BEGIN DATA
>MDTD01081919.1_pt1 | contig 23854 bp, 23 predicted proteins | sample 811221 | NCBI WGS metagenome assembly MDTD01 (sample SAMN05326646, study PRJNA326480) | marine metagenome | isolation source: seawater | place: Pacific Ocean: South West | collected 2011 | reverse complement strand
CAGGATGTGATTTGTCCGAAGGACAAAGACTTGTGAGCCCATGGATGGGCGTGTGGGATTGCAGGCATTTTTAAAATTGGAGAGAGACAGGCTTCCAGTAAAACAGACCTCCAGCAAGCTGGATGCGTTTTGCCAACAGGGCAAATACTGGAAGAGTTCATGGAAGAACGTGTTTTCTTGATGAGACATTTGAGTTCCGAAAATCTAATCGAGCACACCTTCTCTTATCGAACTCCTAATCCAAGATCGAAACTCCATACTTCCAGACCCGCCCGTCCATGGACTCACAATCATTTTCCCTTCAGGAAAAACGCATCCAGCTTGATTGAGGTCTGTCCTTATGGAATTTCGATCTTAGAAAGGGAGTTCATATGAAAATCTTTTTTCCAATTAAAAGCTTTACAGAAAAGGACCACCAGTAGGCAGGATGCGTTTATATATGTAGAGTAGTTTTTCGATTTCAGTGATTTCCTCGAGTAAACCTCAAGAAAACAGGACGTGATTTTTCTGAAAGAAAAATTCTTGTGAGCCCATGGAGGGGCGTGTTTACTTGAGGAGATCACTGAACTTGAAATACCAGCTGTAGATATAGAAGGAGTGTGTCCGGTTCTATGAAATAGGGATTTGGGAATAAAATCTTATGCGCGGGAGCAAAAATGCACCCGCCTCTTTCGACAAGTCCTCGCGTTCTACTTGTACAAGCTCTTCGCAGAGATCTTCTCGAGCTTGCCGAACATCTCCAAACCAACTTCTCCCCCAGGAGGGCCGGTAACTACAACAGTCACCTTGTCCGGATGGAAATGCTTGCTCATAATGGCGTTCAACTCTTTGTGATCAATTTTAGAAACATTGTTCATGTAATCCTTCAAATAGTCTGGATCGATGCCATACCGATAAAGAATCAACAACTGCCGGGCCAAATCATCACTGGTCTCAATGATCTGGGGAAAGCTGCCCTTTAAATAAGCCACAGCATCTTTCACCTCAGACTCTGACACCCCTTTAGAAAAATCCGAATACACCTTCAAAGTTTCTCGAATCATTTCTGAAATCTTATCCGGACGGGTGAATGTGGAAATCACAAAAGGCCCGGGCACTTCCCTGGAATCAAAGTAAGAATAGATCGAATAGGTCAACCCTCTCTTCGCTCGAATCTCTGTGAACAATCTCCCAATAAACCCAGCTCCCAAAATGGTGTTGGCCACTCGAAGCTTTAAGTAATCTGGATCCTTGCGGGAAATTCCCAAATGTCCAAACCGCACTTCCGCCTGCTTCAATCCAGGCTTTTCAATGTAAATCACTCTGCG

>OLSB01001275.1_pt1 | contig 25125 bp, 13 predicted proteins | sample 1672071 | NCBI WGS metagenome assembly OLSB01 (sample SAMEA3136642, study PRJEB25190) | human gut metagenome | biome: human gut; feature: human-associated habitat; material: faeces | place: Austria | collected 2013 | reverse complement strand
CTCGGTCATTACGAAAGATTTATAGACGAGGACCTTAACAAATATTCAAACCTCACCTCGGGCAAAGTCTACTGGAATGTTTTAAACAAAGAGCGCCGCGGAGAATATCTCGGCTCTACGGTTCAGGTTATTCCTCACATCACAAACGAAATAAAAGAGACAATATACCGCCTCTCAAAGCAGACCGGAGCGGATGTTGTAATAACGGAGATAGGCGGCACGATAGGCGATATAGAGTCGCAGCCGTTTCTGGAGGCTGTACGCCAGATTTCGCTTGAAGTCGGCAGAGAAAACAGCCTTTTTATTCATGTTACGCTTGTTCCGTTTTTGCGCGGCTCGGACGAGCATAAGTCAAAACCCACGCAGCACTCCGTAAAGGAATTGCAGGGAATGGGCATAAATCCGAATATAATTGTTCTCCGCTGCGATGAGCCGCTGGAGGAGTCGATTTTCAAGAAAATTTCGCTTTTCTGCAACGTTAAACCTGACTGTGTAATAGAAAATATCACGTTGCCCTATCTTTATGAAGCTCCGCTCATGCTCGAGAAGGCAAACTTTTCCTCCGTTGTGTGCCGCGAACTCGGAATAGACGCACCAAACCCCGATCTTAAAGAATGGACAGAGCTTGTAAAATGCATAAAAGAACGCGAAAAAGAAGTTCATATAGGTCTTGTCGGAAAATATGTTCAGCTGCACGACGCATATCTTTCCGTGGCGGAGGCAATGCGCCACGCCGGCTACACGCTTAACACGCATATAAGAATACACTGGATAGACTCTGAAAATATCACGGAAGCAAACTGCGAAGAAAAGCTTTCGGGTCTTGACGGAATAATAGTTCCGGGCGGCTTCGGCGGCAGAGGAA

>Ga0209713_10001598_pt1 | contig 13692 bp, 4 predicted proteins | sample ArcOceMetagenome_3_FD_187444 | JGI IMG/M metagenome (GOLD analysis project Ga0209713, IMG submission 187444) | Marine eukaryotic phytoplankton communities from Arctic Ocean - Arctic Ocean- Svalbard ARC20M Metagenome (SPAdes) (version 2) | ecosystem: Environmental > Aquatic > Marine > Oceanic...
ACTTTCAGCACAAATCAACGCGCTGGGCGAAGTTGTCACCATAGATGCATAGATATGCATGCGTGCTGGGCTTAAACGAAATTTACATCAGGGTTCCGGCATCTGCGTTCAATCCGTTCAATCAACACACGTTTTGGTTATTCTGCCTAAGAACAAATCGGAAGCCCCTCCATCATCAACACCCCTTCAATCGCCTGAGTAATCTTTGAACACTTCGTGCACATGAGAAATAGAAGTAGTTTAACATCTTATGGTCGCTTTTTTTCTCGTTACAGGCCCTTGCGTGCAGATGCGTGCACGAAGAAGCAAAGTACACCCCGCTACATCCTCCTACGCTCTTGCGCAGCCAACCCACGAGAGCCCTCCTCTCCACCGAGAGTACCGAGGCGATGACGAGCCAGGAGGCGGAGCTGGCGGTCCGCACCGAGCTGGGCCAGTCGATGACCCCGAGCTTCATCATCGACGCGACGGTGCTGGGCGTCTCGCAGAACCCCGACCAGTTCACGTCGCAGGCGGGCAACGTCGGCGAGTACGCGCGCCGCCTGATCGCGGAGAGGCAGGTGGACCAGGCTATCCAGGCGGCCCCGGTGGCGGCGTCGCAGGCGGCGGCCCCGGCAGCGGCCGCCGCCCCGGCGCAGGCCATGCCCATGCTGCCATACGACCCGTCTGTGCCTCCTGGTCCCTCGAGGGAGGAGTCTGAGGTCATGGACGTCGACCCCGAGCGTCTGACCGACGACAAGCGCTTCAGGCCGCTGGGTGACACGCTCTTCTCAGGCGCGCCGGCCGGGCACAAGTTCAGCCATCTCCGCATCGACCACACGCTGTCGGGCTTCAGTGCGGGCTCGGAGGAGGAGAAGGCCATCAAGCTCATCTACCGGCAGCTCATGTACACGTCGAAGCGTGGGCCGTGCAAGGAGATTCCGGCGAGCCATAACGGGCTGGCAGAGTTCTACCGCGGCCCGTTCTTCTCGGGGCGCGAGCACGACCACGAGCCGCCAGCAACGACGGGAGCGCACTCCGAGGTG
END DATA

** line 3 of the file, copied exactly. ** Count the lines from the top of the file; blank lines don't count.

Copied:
>OLSB01001275.1_pt1 | contig 25125 bp, 13 predicted proteins | sample 1672071 | NCBI WGS metagenome assembly OLSB01 (sample SAMEA3136642, study PRJEB25190) | human gut metagenome | biome: human gut; feature: human-associated habitat; material: faeces | place: Austria | collected 2013 | reverse complement strand